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Timing of visual bodily behavior in repair sequences: Evidence from three languages

Floyd, S., Manrique, E., Rossi, G., & Torreira, F. (2016). Timing of visual bodily behavior in repair sequences: Evidence from three languages. Discourse Processes, 53(3), 175-204. doi:10.1080/0163853X.2014.992680.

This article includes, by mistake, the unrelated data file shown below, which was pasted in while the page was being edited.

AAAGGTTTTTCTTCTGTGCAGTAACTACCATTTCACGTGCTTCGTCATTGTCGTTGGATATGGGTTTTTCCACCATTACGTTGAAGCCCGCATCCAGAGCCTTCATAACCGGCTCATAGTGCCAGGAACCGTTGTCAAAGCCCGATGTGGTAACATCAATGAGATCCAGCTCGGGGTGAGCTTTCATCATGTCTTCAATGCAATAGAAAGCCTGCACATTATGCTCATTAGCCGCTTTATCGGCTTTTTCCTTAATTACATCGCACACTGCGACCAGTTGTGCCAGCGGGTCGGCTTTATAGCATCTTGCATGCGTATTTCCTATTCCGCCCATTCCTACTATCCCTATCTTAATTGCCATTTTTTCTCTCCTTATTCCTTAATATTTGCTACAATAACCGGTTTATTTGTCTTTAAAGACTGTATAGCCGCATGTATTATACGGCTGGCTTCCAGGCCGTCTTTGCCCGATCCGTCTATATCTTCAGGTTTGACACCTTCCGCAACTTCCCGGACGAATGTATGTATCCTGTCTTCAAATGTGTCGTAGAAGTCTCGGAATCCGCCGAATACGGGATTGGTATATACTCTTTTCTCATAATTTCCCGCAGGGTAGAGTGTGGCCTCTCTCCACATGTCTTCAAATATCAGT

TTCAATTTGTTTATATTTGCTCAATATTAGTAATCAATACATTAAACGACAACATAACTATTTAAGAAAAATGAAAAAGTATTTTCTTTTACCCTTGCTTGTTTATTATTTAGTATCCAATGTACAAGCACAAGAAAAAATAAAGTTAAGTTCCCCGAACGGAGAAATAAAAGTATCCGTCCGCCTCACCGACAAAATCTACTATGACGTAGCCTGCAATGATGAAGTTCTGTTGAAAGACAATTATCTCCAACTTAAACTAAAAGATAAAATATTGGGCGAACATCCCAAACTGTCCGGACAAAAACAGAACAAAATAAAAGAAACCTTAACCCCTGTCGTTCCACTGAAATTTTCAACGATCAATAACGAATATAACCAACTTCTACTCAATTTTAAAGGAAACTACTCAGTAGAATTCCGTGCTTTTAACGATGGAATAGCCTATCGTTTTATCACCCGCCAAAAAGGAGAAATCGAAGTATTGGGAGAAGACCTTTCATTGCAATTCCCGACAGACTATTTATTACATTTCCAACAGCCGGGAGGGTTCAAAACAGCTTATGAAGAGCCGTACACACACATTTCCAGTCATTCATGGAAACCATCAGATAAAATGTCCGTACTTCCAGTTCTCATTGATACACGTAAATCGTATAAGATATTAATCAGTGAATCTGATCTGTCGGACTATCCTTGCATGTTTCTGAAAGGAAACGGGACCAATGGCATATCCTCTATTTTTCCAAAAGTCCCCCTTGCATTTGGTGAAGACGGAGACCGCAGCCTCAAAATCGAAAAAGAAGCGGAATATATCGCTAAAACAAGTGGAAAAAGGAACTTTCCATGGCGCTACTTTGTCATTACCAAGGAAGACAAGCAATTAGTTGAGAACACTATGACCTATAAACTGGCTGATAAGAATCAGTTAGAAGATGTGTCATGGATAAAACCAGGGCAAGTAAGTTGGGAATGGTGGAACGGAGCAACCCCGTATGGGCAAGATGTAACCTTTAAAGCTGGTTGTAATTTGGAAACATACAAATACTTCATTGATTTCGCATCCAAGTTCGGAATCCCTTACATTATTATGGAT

This article expands the study of other-initiated repair in conversation—when one party signals a problemwith producing or perceiving another’s turn at talk—into the domain of visual bodily behavior. It presents one primary cross-linguistic finding about the timing of visual bodily behavior in repair sequences: if the party who initiates repair accompanies their turn with a “hold”—when relatively dynamic movements are temporarily andmeaningfully held static—this positionwill not be disengaged until the problem is resolved and the sequence closed. We base this finding on qualitative and quantitative analysis of corpora of conversational interaction from three unrelated languages representing two different modalities: Northern Italian, the Cha’palaa language of Ecuador, and Argentine Sign Language. The cross-linguistic similarities uncovered by this comparison suggest that visual bodily practices have been semiotized for similar interactive functions across different languages and modalities due to common pressures in face-to-face interaction.
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